Mistakes will be Made #sol21

Mistakes will be Made #sol21

I’m a fairly accomplished home cook. I credit this to mere longevity. When you make 5 or so meals a week for forty years, you might develop some proficiency. I have one major quirk. I rarely repeat a recipe. Whether it’s baking or dinner preparation, I can be counted on to try a new recipe. If you cook, you know, that making something you’ve never made before brings with it a level of risk. I like to think I mitigate this risk by knowing recipe construction well. I’ve read many recipes so feeling out which ones might have left out a critical step or ingredients, what ingredients I might substitute or measure by sight rather than mathematics, what steps could I skip is second nature.

Recently I have had a penchant for slow cooker meals. While my slow cooker is not my original wedding gift cooker, my husband and I estimate that I’ve had it for over thirty years. Housed over my refrigerator in both this house and our former Illinois home, I drag it out during the winter months perhaps 2-3 times a season. But lately when I drag myself home from an inexplicably tiring day at school, having dinner already waiting seems like a gift. The house is filled with the aroma of simmering food and in a few quick moves, we have a filling dinner. In the last month, I’ve adapted a half a dozen recipes to this method.

It was all working fairly beautifully until one recent day. I plan my menus over the weekends and then shop on Sunday for a week’s worth of dinner ingredients. Last night’s dinner was to be Mediterranean Chicken with Orzo filled with many of our favorite ingredients, lemon zest, olives, orzo, chicken, a little white wine. It sounded lovely and healthy. My first mistake and perhaps the only one was to ignore the time on the recipe. Slow cook for four hours. Four hours? I am coming home from school early today, so I can check it at around that four… it should be fine. It did look fine at 2 pm, a mere six hours. At 5 pm after my google meet, I loaded the orzo and contemplated the instructions to wait thirty minutes until serving. At 5:30, I served a very tight orzo and chicken onto the plates. It looked fine…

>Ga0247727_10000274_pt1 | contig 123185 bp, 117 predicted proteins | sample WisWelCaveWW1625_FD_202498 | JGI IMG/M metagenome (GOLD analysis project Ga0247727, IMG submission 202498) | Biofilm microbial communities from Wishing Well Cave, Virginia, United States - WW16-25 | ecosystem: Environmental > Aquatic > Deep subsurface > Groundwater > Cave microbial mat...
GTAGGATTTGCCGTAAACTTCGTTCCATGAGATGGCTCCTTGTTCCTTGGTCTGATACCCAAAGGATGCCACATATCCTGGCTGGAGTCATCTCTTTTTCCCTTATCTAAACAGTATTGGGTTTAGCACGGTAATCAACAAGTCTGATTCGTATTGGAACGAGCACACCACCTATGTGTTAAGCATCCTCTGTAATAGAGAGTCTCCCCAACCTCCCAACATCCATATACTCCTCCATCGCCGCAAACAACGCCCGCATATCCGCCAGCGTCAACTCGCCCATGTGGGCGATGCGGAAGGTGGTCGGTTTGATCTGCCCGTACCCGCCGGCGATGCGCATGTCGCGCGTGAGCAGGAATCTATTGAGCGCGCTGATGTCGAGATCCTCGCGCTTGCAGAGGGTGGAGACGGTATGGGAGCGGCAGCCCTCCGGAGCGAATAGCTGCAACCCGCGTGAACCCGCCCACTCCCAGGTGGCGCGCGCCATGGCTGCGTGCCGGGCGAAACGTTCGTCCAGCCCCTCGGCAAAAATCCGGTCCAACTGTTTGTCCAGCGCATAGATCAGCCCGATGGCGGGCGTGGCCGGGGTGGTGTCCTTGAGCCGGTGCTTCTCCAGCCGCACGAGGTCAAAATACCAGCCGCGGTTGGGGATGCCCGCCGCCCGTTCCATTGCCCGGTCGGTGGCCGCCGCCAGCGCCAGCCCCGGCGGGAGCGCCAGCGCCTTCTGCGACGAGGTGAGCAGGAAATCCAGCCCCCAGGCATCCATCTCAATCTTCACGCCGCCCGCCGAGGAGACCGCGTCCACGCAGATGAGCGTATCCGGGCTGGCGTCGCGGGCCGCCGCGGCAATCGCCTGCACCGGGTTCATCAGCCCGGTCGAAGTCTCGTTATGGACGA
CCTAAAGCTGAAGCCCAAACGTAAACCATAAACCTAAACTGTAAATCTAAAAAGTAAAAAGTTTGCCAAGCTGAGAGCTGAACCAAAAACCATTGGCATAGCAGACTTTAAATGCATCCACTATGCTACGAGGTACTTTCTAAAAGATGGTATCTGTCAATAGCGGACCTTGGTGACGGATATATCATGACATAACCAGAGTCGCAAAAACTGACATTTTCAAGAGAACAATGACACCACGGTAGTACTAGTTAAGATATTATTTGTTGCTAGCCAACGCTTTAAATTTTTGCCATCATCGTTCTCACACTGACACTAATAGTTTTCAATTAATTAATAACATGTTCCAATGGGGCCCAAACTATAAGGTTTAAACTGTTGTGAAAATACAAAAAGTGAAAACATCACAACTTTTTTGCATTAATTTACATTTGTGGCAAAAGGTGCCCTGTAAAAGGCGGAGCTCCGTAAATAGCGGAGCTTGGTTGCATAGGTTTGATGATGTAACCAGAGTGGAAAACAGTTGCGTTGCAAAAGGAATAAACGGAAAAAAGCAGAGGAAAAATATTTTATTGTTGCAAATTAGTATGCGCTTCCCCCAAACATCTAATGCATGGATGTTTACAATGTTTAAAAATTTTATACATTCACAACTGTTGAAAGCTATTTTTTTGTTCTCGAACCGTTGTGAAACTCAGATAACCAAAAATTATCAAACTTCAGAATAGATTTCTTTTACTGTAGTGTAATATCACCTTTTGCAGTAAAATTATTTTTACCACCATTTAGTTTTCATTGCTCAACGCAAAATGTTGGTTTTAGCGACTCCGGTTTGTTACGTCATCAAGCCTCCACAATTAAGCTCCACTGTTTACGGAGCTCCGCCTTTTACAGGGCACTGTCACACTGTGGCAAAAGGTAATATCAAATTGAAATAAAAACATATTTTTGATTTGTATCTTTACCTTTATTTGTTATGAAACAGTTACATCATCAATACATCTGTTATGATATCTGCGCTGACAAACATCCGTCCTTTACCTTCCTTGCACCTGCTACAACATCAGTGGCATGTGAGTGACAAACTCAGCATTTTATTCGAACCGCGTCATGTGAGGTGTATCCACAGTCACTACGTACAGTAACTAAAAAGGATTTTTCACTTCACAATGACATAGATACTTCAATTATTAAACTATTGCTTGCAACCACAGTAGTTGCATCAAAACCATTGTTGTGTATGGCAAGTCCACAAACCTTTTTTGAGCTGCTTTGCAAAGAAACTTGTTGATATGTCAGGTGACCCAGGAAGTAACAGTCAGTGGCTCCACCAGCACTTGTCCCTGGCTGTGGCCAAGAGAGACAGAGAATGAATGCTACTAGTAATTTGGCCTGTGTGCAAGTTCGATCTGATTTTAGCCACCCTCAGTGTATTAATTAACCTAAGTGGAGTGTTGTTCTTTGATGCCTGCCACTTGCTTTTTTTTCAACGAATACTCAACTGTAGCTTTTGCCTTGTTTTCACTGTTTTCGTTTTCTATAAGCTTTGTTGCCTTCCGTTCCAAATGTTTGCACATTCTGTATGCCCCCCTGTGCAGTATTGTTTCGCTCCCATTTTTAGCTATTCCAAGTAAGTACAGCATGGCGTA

…It wasn’t fine. The chicken was dried out, exhausted from four hours more cooking than it needed. My husband knew what I was thinking. Don’t throw it out, he said. Add some stock and it will make a good soup tomorrow. I was skeptical, but placed it in a container to be amended the following day. Still skeptical the following day, I decided that giving it another chance to shine wouldn’t cause any harm. I looked up a recipe for soup containing chicken and orzo and found a Panera recipe for Lemon Chicken and Orzo soup. I added some stock as my non-cook sous chef had recommended along with some vegetables, and some fresh herbs. My expectations were low. But that little chicken and orzo surprised me. In it’s new, amended form, it was lovely, fresh and flavorful. I enjoyed it immensely. Was it because I surprised myself or because I brought it back from disaster?

It reminds me of other things. Things that went astray because of adjustments or corner-cutting. Beautiful plans that didn’t quite turn out. I was going to abandon them, but someone else or even perhaps myself, saw the potential… what could be in the mix with a little amending. I hope I’ll hold that lesson. Perfection isn’t always going to happen in the first attempt. Gently remixing the ingredients and adding on what is lacking makes that meal, that solution, or that lesson, a whole new dish.

2 thoughts on “Mistakes will be Made #sol21

  1. I enjoyed the description of your cooking methods and the brave move to reinvent the chicken. I could draw many connections between your work in the kitchen and the work I know you do as a coach.

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